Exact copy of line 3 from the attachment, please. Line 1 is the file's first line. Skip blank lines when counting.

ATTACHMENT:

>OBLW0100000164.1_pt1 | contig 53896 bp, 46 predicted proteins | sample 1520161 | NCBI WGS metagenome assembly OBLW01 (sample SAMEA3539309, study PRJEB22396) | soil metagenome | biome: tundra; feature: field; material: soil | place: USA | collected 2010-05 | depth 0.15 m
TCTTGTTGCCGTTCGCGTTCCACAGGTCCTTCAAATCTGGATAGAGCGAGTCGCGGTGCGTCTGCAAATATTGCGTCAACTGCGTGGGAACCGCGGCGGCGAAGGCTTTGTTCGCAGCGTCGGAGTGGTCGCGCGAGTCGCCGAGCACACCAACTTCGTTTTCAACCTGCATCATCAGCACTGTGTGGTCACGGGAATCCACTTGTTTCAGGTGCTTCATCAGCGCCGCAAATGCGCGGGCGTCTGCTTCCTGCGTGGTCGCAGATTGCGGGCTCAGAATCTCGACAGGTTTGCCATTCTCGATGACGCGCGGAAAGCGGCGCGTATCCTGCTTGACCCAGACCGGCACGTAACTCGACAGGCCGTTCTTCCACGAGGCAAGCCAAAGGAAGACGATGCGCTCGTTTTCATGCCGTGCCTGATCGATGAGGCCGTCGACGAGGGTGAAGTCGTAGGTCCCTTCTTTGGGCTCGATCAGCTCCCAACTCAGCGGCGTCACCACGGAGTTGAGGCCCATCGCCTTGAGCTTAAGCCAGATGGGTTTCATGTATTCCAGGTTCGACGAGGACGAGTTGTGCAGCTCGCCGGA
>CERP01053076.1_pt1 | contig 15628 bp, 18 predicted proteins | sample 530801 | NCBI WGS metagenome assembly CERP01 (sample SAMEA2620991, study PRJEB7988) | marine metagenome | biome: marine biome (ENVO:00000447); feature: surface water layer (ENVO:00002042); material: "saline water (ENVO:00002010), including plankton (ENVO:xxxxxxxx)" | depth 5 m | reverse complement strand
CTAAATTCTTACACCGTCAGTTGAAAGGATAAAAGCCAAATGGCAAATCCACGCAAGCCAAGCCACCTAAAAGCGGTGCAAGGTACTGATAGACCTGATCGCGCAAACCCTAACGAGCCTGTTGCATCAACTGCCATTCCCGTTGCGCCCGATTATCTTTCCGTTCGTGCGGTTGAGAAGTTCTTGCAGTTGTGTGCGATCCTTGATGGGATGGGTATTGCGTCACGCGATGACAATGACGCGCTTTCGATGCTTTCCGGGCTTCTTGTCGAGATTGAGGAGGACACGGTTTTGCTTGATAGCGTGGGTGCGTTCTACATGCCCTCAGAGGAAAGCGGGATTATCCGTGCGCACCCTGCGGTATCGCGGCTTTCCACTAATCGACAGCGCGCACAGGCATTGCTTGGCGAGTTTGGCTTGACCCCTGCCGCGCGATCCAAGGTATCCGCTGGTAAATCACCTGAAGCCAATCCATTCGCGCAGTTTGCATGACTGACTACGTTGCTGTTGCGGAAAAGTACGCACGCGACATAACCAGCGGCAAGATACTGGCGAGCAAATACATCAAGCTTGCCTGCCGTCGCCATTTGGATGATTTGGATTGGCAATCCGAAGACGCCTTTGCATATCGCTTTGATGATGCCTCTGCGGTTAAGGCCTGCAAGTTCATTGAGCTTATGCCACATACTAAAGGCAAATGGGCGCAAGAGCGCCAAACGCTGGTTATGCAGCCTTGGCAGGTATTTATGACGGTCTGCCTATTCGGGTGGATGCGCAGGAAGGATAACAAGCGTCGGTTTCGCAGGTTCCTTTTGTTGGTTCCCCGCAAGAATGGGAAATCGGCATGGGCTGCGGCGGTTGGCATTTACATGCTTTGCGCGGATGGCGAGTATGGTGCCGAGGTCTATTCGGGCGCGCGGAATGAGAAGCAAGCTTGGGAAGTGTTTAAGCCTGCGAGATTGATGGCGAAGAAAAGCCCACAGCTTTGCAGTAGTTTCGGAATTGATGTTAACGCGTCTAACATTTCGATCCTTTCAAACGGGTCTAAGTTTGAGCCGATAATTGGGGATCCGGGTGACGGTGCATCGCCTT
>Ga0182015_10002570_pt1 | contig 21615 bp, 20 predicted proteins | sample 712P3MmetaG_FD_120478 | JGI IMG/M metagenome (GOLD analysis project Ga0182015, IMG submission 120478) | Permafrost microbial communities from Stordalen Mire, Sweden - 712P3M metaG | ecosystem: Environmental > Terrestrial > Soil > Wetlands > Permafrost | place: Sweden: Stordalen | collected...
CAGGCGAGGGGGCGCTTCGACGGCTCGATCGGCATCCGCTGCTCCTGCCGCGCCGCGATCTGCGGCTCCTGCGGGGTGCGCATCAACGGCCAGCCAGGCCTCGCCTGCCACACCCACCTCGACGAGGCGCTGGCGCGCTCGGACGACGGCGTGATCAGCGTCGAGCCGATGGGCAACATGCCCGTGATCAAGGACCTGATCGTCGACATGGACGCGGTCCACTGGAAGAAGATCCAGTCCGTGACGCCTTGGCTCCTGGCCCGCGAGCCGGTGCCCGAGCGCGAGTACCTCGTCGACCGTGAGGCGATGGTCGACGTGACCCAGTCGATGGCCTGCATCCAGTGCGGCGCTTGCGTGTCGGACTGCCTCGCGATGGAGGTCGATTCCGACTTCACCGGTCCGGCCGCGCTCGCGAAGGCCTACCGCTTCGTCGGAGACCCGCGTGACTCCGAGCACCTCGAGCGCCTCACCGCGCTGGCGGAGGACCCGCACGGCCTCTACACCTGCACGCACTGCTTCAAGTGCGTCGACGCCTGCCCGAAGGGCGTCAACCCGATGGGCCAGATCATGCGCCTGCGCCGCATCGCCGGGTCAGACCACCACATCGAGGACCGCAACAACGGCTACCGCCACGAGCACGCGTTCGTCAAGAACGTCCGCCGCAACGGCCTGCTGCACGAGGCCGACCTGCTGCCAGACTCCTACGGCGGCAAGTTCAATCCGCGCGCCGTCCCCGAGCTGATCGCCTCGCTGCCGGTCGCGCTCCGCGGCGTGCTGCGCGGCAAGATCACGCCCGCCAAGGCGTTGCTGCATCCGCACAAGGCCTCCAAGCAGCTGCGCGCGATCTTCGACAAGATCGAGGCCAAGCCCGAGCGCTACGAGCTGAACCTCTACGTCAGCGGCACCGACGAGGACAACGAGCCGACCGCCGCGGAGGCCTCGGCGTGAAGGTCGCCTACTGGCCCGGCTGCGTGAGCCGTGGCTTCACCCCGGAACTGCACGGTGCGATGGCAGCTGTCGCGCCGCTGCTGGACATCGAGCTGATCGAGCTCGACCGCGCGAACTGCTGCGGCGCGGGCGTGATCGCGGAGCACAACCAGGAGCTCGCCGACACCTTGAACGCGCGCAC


>CERP01053076.1_pt1 | contig 15628 bp, 18 predicted proteins | sample 530801 | NCBI WGS metagenome assembly CERP01 (sample SAMEA2620991, study PRJEB7988) | marine metagenome | biome: marine biome (ENVO:00000447); feature: surface water layer (ENVO:00002042); material: "saline water (ENVO:00002010), including plankton (ENVO:xxxxxxxx)" | depth 5 m | reverse complement strand